Woman refused contraception

F Word reader Helen has alerted us to a shocking news item from early July. The BBC reports that in February, a Cardiff couple whose contraception failed went to buy emergency contraception from their local Asda store. The on-duty pharmacist refused to sell it to them, because of “high morals”.

Most women are probably not aware that The Royal Pharmaceutical Society’s Code of Ethics and Standards states that pharmacists can refuse to sell or dispense drugs because of their religious beliefs or personal convictions. However, they must not condemn or criticise a patient and they must advise a patient of alternative sources for the service. It appears that in some cases, even this is not happening.

The woman obtained emergency contraception from a different pharmacy the following morning, but it failed. She is now pregnant.

This is not even the first time this has happened. In 2004 at an Asda pharmacy in Stockport, a mother of four was denied access to the contraception. She said; "I understand the need for respect for employees and their religion, but when I visit a supposedly reputable store such as Asda, I do not expect to have staff impose their moral ethics on me or the choice of my purchases.”

I’ve read about this happening frequently in the U.S., where women’s right to reproductive choice hangs by a thread, but was blissfully unaware that it happened here too.

Helen writes: “Odd that we never hear of pharmacists inflicting their self-appointed morality on NHS patients by refusing to sell antibiotics for sexually transmitted diseases, or medications derived from embryo research, or the necessary drugs for people who’ve had organ transplants (which some religious denominations object to), or condoms to men. It’s only women’s contraception which is targeted as supposedly unacceptable.”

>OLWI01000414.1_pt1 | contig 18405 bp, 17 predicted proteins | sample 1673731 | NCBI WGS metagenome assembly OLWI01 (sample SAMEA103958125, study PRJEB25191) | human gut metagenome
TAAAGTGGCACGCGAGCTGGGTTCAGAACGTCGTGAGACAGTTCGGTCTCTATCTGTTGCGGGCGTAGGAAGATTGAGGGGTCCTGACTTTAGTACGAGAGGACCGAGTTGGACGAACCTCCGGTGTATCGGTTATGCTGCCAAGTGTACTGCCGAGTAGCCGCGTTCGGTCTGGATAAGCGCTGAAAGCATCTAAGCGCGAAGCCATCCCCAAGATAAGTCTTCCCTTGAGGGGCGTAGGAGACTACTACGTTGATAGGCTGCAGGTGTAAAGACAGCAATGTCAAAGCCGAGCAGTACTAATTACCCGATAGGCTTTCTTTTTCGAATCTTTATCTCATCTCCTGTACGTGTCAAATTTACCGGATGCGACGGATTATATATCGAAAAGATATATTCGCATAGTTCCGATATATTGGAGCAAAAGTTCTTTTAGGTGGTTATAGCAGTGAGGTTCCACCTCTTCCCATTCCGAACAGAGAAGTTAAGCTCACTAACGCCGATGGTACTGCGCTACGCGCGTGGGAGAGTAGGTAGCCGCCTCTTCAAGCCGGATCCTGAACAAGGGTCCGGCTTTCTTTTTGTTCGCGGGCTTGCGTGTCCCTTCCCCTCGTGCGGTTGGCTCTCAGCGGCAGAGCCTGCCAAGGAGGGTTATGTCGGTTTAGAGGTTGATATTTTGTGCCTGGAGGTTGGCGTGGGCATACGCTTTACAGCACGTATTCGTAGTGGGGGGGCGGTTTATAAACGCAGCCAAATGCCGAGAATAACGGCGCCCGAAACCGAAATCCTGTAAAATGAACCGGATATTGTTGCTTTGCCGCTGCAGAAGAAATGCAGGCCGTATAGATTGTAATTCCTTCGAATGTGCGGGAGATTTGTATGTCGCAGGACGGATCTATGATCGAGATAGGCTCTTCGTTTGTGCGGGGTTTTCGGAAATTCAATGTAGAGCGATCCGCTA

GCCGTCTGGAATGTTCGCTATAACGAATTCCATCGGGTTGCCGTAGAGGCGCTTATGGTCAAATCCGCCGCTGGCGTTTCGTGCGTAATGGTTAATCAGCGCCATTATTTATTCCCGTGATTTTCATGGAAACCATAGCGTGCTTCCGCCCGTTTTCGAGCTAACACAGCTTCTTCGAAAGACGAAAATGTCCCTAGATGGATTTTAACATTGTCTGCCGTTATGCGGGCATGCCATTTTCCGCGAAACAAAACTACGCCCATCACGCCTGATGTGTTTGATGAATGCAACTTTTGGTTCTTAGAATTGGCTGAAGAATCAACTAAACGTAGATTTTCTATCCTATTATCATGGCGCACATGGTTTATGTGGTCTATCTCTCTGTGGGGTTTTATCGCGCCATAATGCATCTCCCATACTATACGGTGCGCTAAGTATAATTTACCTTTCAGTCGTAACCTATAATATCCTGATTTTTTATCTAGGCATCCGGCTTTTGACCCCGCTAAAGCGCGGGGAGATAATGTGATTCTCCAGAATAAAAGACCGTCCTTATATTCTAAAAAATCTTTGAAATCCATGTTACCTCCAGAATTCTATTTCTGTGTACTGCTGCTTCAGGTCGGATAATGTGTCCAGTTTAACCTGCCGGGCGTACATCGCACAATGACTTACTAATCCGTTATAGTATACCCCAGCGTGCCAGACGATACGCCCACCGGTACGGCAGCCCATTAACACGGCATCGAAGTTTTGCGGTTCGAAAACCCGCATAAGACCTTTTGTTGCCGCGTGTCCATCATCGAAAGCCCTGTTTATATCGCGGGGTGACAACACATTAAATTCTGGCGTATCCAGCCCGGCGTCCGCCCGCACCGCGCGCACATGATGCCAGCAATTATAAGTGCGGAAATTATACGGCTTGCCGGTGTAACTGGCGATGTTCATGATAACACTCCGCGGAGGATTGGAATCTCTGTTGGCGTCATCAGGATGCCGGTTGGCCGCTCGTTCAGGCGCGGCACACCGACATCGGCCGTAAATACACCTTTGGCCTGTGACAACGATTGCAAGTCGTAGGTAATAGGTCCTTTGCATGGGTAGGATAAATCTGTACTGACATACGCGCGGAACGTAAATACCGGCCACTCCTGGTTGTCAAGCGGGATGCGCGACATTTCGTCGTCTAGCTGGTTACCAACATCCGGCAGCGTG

She continues: “Individual pharmacists are allowed, by the pharmacists self-regulation code, to refuse to dispense pills on the grounds of their personal beliefs but this doesn’t mean that pharmacies with NHS privileges should be allowed to fail to serve all NHS patients (which means all of us all of the time). I believe we should write to our MPs and the relevant government departments insisting that NHS privileges must be removed from any pharmacy which fails to serve all NHS patients with NHS approved pills.”

Abortion Rights is one orgaisation campaigning on a specific area of reproductive choice, but if anyone knows of any organisations campaigning on this issue, please contact us.